Cloud Applications For Business Use
Dec 23, 2010
So far we talked about cloud services consumed by individuals. How about people who run businesses? They obviously need a lot of computing to be competitive in today's fast paced world. How does cloud help them?
Let us take a book store for example. Today's brick and mortar bookstores are humongous in size. They are usually organized into a chain of stores. When we step in to a bookstore looking for a book, and don't have the time to browse around, we normally go to an information kiosk and ask for help. The customer service agent types the book information into a computer and tells us if the book is in stock. The computer will also tell him or her where this book can be located in the book store. This is one application of computing (a software program) for a book store.
If the book is not available in the book store, the agent can ask the computer to find out how quickly the book can be procured by the store from its supply chain. The computer then contacts the book store warehouse and/or suppliers to figure out that information. This is the second application of computing relevant to the book store.
Suppose the customer is interested in ordering the book. The agent then obtains customer contact information and registers an order into the computer along with the book information and number of copies required. This is the third application of computing relevant to the context.
If the book is available and customer would like to check out with that book, the check out counter staff help there by accepting payment and entering the sales information into a computer. This application tracks the sale and the revenue received by the book store. This application also adjusts the store inventory according to the sale.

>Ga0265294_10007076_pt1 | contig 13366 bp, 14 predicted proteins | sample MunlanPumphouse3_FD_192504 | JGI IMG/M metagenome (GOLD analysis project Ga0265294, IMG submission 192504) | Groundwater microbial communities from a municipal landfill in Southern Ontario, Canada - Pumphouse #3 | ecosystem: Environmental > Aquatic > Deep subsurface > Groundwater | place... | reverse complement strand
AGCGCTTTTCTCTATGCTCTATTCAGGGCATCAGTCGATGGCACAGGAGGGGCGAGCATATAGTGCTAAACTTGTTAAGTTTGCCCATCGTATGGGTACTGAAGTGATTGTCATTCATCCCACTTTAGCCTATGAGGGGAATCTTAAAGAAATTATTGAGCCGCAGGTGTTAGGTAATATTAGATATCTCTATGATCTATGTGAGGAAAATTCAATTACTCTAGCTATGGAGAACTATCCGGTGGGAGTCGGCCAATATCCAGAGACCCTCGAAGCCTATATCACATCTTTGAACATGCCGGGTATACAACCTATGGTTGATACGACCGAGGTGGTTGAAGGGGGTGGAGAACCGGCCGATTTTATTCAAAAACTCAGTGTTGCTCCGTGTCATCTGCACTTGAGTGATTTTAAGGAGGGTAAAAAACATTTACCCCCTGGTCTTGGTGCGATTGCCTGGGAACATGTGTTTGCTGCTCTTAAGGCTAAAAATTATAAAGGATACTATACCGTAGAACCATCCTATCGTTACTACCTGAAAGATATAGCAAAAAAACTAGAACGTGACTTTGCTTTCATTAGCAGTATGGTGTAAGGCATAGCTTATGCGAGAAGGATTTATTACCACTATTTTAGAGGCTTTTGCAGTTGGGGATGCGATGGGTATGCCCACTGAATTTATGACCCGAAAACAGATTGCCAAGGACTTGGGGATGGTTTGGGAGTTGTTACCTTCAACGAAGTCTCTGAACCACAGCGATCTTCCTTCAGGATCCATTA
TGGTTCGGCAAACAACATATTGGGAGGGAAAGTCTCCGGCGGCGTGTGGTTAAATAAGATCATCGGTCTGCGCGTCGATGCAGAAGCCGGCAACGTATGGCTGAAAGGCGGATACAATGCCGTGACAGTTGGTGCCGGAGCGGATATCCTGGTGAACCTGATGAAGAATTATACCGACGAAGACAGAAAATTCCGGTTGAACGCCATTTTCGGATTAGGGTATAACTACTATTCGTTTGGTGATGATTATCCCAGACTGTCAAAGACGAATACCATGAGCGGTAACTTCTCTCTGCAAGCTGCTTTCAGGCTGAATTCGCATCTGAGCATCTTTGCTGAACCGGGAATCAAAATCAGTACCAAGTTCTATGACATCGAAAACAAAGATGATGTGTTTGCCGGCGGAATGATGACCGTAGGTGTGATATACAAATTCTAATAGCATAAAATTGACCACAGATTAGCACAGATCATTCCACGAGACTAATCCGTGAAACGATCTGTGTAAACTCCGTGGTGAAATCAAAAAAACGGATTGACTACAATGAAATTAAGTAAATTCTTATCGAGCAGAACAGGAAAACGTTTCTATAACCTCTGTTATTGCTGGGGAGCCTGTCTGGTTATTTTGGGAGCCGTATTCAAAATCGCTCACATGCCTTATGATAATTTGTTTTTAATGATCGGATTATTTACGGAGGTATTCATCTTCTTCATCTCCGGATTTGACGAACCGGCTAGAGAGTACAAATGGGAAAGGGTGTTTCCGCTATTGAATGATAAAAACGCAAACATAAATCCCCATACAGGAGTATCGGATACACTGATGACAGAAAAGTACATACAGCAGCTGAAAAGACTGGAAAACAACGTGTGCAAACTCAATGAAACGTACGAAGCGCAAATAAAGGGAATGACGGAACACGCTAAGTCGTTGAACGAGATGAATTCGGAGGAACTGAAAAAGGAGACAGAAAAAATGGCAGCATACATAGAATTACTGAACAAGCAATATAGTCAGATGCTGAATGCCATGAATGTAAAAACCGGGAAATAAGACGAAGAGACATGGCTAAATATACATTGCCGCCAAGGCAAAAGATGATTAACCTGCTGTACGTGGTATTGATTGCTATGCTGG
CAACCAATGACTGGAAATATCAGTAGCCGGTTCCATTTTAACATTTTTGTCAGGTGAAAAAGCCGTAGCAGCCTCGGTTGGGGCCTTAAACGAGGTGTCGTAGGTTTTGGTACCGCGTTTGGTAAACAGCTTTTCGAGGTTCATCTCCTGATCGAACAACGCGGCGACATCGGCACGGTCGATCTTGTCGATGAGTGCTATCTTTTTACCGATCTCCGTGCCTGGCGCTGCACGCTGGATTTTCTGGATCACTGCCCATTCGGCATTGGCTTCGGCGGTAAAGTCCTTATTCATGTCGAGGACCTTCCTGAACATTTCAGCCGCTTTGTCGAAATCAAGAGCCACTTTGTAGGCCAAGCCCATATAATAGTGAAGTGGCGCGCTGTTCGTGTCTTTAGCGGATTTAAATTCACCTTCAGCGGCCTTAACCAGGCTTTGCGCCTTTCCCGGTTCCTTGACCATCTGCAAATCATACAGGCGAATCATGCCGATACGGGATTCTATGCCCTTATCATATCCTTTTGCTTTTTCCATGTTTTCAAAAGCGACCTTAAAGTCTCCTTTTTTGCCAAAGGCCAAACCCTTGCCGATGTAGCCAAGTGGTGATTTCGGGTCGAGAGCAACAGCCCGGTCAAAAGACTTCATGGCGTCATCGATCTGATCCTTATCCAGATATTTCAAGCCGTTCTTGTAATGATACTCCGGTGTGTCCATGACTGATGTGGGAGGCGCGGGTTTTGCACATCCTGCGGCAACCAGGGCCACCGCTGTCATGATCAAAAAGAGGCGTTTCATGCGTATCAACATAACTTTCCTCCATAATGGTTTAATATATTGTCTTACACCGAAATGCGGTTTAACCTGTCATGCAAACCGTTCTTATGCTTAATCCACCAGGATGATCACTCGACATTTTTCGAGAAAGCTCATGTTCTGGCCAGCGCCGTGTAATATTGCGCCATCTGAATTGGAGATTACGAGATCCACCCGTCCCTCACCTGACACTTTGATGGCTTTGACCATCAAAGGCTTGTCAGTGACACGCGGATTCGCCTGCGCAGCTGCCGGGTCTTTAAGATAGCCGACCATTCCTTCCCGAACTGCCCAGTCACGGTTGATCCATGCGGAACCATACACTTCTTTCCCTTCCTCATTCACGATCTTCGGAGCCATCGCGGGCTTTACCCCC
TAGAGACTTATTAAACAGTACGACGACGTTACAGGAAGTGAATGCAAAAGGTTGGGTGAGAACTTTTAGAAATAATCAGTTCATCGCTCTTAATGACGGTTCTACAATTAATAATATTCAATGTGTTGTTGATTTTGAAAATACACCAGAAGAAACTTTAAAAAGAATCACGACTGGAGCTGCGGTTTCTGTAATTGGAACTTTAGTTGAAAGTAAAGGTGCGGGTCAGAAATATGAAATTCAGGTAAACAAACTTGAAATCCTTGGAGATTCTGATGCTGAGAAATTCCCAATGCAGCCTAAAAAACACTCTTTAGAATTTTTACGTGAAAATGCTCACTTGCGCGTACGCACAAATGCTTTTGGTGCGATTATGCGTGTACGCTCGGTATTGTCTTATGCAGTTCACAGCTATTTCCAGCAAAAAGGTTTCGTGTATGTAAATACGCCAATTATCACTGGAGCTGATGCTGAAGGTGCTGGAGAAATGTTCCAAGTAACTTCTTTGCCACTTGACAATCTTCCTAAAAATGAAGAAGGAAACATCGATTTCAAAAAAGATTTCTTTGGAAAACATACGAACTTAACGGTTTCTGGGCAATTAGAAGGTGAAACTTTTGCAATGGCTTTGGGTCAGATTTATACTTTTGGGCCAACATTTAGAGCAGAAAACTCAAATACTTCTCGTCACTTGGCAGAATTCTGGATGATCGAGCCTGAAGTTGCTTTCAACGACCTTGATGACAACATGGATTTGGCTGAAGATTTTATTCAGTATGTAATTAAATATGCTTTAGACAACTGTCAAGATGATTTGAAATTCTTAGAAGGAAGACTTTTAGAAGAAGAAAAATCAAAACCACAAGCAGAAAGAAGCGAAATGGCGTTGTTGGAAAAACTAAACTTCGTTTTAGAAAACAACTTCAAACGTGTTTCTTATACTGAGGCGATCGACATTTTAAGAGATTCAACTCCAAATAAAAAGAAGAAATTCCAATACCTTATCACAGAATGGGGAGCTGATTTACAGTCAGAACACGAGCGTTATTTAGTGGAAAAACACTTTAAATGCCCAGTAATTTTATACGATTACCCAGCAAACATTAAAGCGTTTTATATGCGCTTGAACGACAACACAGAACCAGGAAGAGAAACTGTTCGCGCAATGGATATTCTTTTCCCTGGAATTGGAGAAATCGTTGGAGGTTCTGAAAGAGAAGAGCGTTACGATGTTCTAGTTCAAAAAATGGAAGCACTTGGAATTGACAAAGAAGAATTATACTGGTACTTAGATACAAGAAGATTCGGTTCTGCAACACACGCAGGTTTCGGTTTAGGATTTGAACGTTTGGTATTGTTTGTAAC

These applications help the book stores improve their productivity, cost management and customer experience. In today's world a book store that does not use such applications will die eventually.
The first application is usually called the Inventory Management application. The second application is part of a Supply Chain Management application. The third application is called Order Management and the fourth can be called Sale Tracker. Most book shops today also have Loyalty Management applications where they track individual customers and their buying behaviour to offer them discounts and other goodies. This is to incentivize the customer to make a repeat visit to the store.
A book store can deploy the strategy of buying computers for each store and replicate the application programs in each store that is part of its chain. Imagine a book store like Borders in the USA or Landmark in India. For a book store chain operating hundreds of stores this is an expensive strategy and old world thinking. Why? All stores do not experience the same volume of business (customers walking in) at all times. Depending on the number of customers in each store, the computers there could be super busy or idling. There is no guarantee that the replicated investments across the stores can be uniformly fully utilized. Operationally also this strategy is painful. Suppose one store finds a glitch (or defect) in one of the computer programs and the glitch gets fixed. The fix has to be applied individually at all book stores. In each store, the management needs to employ a qualified computer and application technician who can keep the lights of this computing system on.
Let us become smart. Let us install these programs or applications in a central place and connect the book stores to this central computing facility through the network. Now these programs behave just like the examples of Facebook and Gmail in the cloud. A bookstore agent logs in from a remote store and operates a program from his/her remote terminal. The book store chain can be spread across several states and countries. A central data center will still work as long as the computing facility is fully owned and securely operated by the book store management. Although computing is centralized, all data is still privately owned. The investment in computing facilities and the operating cost are greatly reduced. There is just one set of computers. The computing power can be switched on and off based on demand. We just need one set of technicians to keep the lights on. Any glitch that is found needs to be fixed only in one place.
This approach can be called Private Cloud Computing since the cloud facilities are held and managed privately. These book store applications cannot be accessed by any Internet user. In contrast, Gmail and Facebook are in the Public Cloud.